Belfast Telegraph

Arlene Foster hails NHS on anniversary but insists reform now essential

By Suzanne Breen

Arlene Foster has said Northern Ireland should cherish the NHS and people here are fortunate to have a health service that relies less on private hospitals than the Republic.

The DUP leader was speaking ahead of the 70th anniversary of the NHS tomorrow.

She said reforming the health service would be the most important job facing any new Stormont Executive.

And she praised Sinn Fein vice-president and former Health Minister Michelle O'Neill for bringing forward the Bengoa proposals for reforming the NHS here.

Mrs Foster described the NHS as a "revolution in healthcare". She said: "It has, over the course of its seven decades, earned a special place in the hearts of so many people across the UK.

"It is one of our enduring institutions. It is recognised and respected internationally. And it is something which unites all of us across the political spectrum."

But Mrs Foster said it needed to be transformed.

"I am, though, not blind to the need for the health service to modernise and change," she said.

"That ability to evolve has been part of its success over seven decades. We have four slightly different versions now tailored to each devolved region of the UK, but every one unmistakably part of a National Health Service."

Mrs Foster said the key principle of the NHS was its universal nature.

"It is a service for everyone. We only need to look across the border to our nearest neighbour in the Irish Republic, where GP consultations or emergency department attendances bring charges for the patient, and where a much greater emphasis is placed on private hospitals and healthcare, to see the difference," she said.

But the NHS could not afford to stand still, Mrs Foster insisted. "Here in Northern Ireland we have our own specific challenges," she added.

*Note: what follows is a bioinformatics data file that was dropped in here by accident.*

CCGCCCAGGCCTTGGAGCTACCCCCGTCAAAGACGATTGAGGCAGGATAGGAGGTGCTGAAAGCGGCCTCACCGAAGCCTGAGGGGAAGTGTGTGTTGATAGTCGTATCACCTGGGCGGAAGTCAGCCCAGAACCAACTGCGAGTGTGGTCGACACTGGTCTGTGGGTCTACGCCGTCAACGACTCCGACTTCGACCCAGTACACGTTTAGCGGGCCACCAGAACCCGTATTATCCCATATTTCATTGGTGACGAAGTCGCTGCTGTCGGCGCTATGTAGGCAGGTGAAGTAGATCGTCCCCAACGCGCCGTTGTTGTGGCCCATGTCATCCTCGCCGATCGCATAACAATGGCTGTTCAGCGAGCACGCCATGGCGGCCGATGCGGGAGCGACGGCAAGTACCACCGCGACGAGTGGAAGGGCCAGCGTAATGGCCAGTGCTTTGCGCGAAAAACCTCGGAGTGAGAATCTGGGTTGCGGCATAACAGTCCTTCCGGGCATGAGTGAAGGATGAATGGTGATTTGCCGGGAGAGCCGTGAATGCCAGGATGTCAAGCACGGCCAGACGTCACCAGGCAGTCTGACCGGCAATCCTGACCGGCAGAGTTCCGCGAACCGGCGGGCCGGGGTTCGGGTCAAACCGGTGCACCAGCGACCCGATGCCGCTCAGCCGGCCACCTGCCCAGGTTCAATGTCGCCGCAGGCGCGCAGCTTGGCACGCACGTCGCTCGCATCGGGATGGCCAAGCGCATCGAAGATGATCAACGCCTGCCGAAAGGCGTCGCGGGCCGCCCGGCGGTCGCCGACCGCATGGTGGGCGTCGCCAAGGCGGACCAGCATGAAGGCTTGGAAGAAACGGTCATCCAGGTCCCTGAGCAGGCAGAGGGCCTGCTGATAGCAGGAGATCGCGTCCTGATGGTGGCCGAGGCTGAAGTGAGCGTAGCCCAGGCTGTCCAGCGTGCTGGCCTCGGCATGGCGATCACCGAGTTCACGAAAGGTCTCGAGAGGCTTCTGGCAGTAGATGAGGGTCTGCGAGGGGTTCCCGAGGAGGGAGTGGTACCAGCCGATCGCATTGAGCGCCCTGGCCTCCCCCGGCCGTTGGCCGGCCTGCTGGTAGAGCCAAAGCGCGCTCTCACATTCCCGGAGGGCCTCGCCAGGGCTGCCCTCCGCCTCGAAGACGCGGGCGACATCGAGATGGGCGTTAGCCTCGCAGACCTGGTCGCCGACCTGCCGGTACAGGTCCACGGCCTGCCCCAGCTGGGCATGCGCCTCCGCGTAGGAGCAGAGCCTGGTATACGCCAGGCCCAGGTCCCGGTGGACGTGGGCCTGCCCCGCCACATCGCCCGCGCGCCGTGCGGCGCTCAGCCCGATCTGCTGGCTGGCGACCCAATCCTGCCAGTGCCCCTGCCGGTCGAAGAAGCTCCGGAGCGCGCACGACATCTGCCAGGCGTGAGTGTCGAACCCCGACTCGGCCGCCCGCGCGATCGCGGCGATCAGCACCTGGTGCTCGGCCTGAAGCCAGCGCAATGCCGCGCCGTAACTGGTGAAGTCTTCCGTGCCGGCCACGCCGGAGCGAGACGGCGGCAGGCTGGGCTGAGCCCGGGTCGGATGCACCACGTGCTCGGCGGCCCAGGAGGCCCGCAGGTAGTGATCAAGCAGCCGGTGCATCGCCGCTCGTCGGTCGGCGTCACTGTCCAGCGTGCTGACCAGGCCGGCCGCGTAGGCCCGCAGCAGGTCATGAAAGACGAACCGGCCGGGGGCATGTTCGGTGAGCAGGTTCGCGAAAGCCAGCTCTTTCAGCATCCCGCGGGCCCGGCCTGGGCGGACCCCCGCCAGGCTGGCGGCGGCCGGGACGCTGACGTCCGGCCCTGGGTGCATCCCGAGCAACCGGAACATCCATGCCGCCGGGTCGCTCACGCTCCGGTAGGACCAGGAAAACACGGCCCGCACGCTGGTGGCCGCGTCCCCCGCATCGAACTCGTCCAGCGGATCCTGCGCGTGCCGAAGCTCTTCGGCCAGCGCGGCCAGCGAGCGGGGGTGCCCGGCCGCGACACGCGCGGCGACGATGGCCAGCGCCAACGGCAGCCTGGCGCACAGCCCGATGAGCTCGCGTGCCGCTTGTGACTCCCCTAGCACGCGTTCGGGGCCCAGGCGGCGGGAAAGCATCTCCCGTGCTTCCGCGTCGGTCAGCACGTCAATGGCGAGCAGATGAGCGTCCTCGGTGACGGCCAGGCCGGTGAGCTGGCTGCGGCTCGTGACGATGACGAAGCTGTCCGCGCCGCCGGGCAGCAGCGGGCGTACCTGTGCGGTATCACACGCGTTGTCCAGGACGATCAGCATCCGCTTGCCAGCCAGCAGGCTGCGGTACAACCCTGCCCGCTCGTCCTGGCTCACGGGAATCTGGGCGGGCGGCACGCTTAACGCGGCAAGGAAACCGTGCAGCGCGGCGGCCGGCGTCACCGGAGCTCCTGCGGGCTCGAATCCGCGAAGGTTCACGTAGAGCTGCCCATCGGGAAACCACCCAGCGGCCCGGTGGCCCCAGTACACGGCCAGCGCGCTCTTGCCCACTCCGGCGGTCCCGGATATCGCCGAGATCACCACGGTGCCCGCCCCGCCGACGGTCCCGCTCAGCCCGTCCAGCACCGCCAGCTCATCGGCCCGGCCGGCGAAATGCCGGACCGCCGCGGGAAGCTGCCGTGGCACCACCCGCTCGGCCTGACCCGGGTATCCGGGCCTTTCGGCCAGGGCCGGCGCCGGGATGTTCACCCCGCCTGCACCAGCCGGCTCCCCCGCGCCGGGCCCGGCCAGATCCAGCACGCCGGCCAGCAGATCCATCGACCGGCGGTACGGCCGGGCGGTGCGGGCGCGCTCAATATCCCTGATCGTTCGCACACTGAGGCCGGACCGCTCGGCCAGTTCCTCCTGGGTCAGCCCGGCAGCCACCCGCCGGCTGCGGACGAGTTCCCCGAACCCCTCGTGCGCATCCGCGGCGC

"Though we are fortunate, in the Bengoa Report, to have a roadmap that other jurisdictions don't as yet to an improved and sustainable service.

"Former DUP Health Ministers Edwin Poots and Simon Hamilton saw the need for transformation, established strong relationships with Professor Bengoa and, through their actions, contributed to bringing us to the place where fundamental reform can be realised.

"The consensus that they helped build was taken forward by Michelle O'Neill, culminating with the last Executive embracing the Bengoa vision.

"In my view health transformation is the most important task facing a restored Northern Ireland government.

"Our existing model was designed for the circumstances of the middle of the last century. The challenges have changed."

Mrs Foster said transformation would make the NHS "fit for purpose for patients and staff and capable of enduring for the next 70 years".

Reforming the NHS was a priority for the DUP, she said.

"That is why we made a pre-election commitment to invest an additional £1 billion. We have already made substantial progress towards that goal even in the absence of devolved government," she said.

"As a result of the additional £1.5bn secured through our confidence and supply agreement with the Conservatives, £50m per year is being allocated for two years to tackle immediate pressures in health and education.

"A further £100m per year for two years will support health service transformation."

Mrs Foster said the absence of devolved government was "extremely frustrating" and acted "as a brake on progress" but the DUP was "making the most of this enforced limbo period to firm up and finesse as much of the policy work in advance as possible".

She continued: "Our health professionals today are passionate about making improvements. Civil servants have been doing what they can but political leaders are needed to take the key decisions to make the Bengoa vision a reality.

"By the NHS's 75th birthday, let's have in place a palpably different and improved service, easily accessible, with its focus on local communities and putting the patient first.

"And by its 80th let's aim for the NHS in Northern Ireland to be an international exemplar where people from across the world come to see how real transformation can be achieved."

Belfast Telegraph


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